Historically I’d get around this by letting my sister discover the spider, freak out, and get my dad to kill it. It’s more socially acceptable for females to behave in this way, it seems. My backup plan has been to vacuum them up (normally, not with tools—the idea being that the brush should do the job that I really, really don’t like doing), though Marin’s always hated that idea.

Those options were not viable tonight, as I no longer live with my family, and vacuuming at 2 am isn’t exactly de rigueur in an apartment building. Plus the fucker is literally a foot away from my bed (have I mentioned that?), so feigning ignorance and going on with life is just asking for trouble.

I’ve read that some spiders can bloody jump. ZOMG. That knowledge just makes everything worse—some things I am happier not knowing.

So I’m left sweating bullets, engaged in a cold war against this monstrous creature. He doesn’t bloody move, no matter what I do to try and spook him; perhaps he knows that the corner against the wall is more-or-less a safe zone.

Or, at least it was—until I constructed a crude spear out of an unused tension rod, a paper towel, and a rubber band. Sucker never saw it coming, though I sure as hell didn’t like doing it. Chills, man. I hate that.

I then figured I might as well vacuum the carcass up (tools being quieter than the regular vacuum, and the process taking all of three seconds)… so my room is now mine again. For the moment.

But, yeah. I’m pretty much a wuss when it comes to killing things.


We totally just had a fire alarm, complete with the ear-piercing shriek of some newfangled alarm system. (As a fellow apartment-dweller lamented, I miss the old fire alarm bells that they had in elementary school.) No word yet on what the cause of the false blaze was, or when my hearing will return.

I (erm) was just getting out of the shower when the alarm hit, so that was lots of fun. Highlights included:

1) “If those sprinklers that are in every room go off, I’m not going to be happy. I’ve got a $4,000 computer in my place,” said Guy A. “But I’m buying insurance, so I guess it’s not that big a deal.” My response: “If those sprinklers go off, I’m going to be paying my insurance bill.”

2) Guy B works at UPS in the evenings, and recommends that you never ship anything via them. Guy A quips “Universal Package Smashers.”

3) When the shrill alarm shut off, the three of us (there was one gal outside, but she didn’t bother chatting, nor joining us) wandered back inside. We met a handful of firefighters who were headed towards the stairs, who we asked (while turning around, since we knew the answer) if we could head back to our rooms. They BSed with us: oh, no! It’s totally not safe! Look at the smoke filling the hallway as we speak!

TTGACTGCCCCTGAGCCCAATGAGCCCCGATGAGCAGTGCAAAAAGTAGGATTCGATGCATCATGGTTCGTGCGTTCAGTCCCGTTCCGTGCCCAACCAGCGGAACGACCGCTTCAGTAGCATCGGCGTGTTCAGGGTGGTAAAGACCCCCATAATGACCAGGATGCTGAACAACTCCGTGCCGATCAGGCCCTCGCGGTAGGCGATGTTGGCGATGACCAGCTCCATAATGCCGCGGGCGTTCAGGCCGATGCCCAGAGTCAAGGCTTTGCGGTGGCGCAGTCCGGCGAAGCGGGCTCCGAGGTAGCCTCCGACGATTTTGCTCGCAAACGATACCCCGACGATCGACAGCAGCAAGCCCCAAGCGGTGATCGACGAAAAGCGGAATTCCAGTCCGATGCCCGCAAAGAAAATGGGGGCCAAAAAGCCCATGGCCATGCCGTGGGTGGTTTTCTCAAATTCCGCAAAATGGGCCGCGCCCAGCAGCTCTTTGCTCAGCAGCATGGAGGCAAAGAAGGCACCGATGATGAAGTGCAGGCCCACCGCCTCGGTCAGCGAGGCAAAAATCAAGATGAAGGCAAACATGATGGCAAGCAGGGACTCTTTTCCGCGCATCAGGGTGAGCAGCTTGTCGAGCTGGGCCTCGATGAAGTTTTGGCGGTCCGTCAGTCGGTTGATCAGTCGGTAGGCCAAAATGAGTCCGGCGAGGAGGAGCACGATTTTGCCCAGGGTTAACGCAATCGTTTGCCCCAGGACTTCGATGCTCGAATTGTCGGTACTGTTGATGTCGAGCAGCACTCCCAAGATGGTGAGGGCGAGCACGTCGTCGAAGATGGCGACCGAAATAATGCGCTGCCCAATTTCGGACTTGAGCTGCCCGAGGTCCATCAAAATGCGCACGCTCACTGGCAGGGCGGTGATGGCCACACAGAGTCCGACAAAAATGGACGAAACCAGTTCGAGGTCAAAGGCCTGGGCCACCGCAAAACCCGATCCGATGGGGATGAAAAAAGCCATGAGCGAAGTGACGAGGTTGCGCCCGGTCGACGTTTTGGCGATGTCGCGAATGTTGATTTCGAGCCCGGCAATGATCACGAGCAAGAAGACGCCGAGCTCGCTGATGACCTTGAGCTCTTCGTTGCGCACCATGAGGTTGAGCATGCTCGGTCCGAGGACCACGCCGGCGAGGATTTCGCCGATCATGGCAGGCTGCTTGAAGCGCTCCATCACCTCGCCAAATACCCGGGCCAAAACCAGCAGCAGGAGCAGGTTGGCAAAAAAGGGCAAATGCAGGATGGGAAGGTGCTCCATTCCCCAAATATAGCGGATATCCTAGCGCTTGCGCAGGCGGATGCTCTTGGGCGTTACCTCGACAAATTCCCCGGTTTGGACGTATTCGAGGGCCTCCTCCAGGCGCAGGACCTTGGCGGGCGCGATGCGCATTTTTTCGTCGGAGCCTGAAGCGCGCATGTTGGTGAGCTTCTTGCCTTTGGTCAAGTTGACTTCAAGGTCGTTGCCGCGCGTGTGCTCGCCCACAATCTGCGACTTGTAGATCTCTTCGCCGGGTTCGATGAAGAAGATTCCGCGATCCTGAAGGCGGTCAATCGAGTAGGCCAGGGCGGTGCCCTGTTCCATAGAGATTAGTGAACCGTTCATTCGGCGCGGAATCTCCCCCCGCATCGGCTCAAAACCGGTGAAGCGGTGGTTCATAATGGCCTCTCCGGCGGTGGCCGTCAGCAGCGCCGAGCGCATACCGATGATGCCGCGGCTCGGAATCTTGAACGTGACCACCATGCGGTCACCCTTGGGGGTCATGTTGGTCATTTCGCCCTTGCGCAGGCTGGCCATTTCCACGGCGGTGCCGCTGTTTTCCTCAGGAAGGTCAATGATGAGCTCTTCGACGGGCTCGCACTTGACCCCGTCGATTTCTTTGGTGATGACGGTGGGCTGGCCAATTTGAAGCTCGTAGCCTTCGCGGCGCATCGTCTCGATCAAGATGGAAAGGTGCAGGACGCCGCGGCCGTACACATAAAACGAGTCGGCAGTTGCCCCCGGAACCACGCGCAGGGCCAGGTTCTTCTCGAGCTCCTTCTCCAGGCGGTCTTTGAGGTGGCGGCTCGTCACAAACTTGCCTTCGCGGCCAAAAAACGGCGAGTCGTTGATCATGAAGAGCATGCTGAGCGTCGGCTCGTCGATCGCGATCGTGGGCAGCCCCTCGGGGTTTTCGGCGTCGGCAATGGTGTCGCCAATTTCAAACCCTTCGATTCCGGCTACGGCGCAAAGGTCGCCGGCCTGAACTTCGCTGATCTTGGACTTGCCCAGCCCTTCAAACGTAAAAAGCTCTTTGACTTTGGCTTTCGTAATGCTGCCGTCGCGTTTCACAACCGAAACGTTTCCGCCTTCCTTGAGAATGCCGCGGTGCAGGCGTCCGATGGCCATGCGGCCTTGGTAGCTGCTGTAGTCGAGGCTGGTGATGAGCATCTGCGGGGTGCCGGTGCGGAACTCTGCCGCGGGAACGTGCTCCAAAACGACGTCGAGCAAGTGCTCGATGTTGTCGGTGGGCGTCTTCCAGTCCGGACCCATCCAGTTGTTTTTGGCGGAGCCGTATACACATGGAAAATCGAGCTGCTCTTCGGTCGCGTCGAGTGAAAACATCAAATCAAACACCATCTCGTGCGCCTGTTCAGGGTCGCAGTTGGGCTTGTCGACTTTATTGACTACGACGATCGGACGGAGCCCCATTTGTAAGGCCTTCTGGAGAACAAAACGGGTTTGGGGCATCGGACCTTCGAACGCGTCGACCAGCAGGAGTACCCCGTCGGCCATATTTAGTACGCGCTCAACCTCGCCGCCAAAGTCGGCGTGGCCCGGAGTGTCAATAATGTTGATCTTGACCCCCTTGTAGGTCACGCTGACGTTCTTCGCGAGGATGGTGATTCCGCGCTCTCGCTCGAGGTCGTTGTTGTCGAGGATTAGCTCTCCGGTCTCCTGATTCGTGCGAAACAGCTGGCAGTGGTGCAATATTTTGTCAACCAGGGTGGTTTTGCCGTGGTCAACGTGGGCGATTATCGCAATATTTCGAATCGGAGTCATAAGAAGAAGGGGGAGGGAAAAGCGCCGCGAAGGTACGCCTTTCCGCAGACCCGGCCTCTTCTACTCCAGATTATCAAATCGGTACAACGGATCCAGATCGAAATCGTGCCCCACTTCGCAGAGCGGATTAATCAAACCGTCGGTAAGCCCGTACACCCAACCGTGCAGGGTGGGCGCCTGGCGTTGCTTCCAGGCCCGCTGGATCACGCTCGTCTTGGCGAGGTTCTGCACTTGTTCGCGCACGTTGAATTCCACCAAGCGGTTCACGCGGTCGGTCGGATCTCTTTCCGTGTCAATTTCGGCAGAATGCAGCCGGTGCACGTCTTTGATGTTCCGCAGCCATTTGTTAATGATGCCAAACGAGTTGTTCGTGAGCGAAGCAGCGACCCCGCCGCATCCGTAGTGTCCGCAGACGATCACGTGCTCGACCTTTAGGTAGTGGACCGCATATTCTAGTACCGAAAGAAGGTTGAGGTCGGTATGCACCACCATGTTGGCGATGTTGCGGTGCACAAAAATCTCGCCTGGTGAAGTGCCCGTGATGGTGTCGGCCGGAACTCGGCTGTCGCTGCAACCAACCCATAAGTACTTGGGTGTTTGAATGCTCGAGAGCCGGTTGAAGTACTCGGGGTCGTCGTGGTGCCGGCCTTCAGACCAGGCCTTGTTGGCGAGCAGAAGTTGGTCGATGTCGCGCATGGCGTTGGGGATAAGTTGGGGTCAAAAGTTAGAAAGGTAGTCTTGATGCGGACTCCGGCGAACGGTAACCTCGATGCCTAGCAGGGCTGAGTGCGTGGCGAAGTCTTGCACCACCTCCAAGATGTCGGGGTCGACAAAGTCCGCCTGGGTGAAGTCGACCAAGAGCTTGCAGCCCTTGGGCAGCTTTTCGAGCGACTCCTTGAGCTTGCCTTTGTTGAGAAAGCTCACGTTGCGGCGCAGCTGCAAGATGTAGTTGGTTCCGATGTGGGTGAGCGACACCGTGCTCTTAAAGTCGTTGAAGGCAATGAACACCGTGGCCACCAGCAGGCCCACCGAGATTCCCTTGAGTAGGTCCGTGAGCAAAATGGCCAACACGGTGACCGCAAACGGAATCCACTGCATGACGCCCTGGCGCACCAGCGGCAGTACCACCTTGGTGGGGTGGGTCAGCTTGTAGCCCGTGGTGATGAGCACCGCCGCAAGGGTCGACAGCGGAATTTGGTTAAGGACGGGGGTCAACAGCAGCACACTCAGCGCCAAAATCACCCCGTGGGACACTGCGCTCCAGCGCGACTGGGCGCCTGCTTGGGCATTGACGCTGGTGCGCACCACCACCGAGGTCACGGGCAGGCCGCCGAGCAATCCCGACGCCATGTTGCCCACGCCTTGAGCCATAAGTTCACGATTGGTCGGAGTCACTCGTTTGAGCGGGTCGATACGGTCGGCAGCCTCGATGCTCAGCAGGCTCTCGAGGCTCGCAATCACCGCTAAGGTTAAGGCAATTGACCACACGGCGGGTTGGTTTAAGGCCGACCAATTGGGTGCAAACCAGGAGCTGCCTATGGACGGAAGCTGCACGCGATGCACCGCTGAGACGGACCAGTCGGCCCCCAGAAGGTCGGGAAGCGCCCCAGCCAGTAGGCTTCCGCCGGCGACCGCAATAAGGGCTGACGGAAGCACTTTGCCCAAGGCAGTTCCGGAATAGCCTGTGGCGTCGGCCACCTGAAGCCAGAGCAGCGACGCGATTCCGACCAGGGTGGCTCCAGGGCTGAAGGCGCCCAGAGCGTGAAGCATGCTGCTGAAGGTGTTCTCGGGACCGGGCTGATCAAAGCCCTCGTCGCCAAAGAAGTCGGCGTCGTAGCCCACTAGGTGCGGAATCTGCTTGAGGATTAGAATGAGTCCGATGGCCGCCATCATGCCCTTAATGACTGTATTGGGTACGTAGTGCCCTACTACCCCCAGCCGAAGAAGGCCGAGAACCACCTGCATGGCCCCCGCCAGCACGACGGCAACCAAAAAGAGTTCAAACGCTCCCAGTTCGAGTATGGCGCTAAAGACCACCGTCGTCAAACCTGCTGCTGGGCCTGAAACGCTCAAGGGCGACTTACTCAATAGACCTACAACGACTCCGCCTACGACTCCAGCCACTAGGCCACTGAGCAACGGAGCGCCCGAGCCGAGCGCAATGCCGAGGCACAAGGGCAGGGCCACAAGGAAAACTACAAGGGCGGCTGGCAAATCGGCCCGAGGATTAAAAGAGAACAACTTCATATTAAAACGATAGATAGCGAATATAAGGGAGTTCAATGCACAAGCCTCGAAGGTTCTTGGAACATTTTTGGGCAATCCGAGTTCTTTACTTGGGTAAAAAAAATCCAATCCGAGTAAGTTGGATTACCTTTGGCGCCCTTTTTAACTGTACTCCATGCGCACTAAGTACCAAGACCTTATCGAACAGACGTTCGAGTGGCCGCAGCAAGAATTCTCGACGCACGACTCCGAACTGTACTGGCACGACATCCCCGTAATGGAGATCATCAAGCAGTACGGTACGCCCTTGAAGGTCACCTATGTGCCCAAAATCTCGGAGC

I have absolutely no regret about missing the false fire alarm events of the dorms.

My biggest beef about my apartment

The neighbors behind me can be rather noisy.

Train tracks maybe twenty feet away from my apartment

Lies my friends told me

Moving out of your parents’ house is going to frickin’ blow your mind, man. I’m far too boring for that to happen; it’s been more of the same, but in a different place—with a handful of new things to keep track of. More disruptive than living on my own was moving, quite seriously.

Really, the only significant freedom I’ve gained is the freedom to have Brian over without having to first ask if my family would mind. Woo. (Hot chicks could change this—attention, hot chicks!)

Something about peeing without having to shut the bathroom door. My bathrooms (yes, I have two (!)) both all but face big ol’ windows that have a pretty good view of Ninth Street (a fairly major street in town), so this… isn’t really an option.

You’ll notice how awfully quiet it is. The constant parade of friends that come by fundamentally introverted nature of my person hasn’t really noticed this. The first couple days—when I didn’t have internet, cable TV, or any magazines to read—I did feel a bit cut off from the world; now that I have a cable modem, basic cable, and a subscription to US News, I really haven’t noticed/minded the quiet. I guess it helps that my family is still all in the same town, so it’s not like I can’t see them often.

Yeah, I really should have titled this post “Lies Eric told me.” My bad. (In fairness, his observations were from his college years, with his parents in a different state… and he’s a far more interesting person than I am.)

I really am glad I can go home and see my folks and pet my dog and cat, though. While I really don’t want the responsibility of owning a pet (no-pet-clause of my lease notwithstanding), I really do love dogs and cats. My folks are pretty nifty, too.

For Lease

Creepy, decrepit shanty behind my apartment complex. Mad scientists preferred.

Spooky abandoned shack for lease